Market Research Vs. Market Intelligence: The PB&J Of Marketing

 

Taking A Bite Out Of The Fundamentals Of Marketing

Marketing, though a broad and ever-changing field, continues to function with some very basic but necessary fundamentals that most professionals need to understand and master if they’re to succeed. Whether it’s analyzing competitive data or tracking trends on social media, marketing and insights professionals – if they’re worth their salt – know two specific building blocks of marketing that are crucial when preparing a brand campaign: Market Research and Market Intelligence.

 

Market research? Market Intelligence? What’re they? They sound like the same thing. Well, they’re not, and understanding what separates the two, how to effectively utilize both in their own right, and when to use each instead of the other, will help make everything easier going forward. To make understanding the two easier, we’ll break these two elements of marketing down like we would the two main ingredients of a peanut butter and jelly sandwich. Let’s dig in…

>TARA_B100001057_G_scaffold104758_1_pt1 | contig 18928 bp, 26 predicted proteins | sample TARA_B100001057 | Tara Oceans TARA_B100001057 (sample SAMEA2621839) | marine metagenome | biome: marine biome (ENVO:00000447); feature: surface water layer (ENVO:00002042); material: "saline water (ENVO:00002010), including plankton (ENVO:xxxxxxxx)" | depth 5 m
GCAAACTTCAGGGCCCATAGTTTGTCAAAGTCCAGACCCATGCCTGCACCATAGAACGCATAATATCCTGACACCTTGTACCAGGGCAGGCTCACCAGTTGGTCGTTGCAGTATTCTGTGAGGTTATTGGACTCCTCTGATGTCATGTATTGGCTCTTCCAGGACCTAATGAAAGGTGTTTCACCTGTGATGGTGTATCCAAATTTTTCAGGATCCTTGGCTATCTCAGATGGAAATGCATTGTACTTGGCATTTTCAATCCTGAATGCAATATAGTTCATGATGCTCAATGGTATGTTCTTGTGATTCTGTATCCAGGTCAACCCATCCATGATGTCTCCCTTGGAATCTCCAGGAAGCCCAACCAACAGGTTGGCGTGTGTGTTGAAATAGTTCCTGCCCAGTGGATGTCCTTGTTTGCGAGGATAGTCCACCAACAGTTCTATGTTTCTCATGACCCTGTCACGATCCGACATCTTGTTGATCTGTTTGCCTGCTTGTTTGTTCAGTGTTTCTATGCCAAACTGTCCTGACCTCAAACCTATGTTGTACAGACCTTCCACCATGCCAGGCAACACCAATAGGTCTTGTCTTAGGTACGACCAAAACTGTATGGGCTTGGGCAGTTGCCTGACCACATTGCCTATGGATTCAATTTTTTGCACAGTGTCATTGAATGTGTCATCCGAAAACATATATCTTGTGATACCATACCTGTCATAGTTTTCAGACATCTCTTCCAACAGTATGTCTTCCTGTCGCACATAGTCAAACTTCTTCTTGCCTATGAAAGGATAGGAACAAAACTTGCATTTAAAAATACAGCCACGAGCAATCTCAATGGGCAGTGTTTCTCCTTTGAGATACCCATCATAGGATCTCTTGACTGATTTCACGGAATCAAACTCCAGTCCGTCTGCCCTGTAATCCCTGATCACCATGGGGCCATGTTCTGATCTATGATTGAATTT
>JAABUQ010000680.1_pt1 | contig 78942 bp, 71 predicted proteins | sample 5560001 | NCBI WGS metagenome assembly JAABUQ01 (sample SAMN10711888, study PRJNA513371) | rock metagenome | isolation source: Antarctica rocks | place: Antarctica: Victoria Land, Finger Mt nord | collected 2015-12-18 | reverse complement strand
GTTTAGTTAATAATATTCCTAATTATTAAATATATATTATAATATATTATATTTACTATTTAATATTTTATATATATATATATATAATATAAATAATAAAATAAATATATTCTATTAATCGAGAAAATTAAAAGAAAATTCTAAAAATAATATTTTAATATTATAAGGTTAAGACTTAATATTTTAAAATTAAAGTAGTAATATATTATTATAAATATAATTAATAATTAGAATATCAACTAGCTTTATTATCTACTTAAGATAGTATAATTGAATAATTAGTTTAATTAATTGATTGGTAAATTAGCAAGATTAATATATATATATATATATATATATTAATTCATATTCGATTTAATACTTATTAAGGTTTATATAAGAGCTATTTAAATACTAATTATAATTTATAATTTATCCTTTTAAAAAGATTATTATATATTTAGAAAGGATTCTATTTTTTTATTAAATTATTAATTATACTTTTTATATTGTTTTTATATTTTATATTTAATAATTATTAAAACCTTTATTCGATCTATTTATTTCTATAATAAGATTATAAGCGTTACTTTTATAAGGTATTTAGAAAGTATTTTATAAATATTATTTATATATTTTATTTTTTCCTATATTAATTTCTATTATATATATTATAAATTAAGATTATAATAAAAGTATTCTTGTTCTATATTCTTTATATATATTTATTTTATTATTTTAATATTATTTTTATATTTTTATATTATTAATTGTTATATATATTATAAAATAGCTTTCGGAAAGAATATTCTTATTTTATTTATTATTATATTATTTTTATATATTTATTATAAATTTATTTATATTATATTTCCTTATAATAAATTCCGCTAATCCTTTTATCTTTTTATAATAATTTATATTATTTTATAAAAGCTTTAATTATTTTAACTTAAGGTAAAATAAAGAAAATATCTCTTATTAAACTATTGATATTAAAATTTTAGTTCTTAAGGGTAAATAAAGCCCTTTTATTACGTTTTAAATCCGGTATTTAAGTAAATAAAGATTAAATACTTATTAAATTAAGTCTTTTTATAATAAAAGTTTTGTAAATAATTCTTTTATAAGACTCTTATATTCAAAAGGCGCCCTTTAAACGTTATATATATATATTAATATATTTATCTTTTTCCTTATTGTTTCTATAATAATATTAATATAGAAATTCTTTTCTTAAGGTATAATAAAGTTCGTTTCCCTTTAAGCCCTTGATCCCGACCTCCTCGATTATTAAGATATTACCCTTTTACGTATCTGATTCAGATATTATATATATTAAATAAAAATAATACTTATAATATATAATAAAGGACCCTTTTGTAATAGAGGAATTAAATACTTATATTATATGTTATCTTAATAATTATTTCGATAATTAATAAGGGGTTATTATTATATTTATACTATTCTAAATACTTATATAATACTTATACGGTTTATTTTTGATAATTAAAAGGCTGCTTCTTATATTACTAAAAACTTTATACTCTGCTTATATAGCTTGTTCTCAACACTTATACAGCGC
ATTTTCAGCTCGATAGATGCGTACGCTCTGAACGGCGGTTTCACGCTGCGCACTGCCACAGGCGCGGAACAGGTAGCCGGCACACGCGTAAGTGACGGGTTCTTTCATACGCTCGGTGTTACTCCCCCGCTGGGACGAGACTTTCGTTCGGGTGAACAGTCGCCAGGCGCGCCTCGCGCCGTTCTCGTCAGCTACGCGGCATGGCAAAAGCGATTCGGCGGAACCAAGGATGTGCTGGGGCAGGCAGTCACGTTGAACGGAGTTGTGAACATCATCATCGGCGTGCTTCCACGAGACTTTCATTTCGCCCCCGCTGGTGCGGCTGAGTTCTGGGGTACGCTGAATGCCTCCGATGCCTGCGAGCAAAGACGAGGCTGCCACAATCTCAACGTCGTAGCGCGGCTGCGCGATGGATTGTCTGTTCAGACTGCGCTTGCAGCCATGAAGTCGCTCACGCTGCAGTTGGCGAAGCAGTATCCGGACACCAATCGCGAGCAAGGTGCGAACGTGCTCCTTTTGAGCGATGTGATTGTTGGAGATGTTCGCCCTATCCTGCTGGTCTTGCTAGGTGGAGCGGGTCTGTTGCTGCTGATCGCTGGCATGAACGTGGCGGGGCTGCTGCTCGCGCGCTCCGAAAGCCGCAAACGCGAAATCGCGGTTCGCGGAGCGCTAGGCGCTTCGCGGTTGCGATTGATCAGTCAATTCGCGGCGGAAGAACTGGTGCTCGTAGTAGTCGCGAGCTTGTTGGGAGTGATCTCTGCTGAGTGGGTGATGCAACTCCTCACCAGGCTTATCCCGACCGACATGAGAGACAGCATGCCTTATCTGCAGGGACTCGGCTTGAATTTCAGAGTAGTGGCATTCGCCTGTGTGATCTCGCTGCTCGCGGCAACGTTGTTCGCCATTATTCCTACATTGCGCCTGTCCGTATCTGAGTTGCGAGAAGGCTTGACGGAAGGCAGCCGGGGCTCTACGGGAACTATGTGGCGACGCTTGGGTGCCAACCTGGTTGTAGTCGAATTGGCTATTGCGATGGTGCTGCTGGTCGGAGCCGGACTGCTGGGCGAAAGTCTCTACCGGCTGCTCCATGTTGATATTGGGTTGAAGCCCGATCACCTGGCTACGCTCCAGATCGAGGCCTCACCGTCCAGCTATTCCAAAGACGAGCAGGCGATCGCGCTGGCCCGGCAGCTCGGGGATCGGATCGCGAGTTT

The Sweet, Jelly Goodness of Market Research

What is Market Research? The short answer is the information collected on a brand, business, or agency itself, the data of previous and current strategies being utilized by said brand, and any supplementary info that can paint a picture of what a marketer has to work with. The long answer is a bit more complex, with the role of Market Research extending to all facets of preparation for a marketing strategy, branding, and market positioning.

 

You can’t have a PB&J sandwich without the jelly, and Market Research is essentially the sticky glue that holds together a market or PR plan. It’s important to use Market Research to reveal key insights about your own brand, like:

  • What your product or service provides when compared to the competition
  • What your product or service does best or needs improvement in
  • The workability of your product or service pricing
  • The current demographics of your target market
  • And more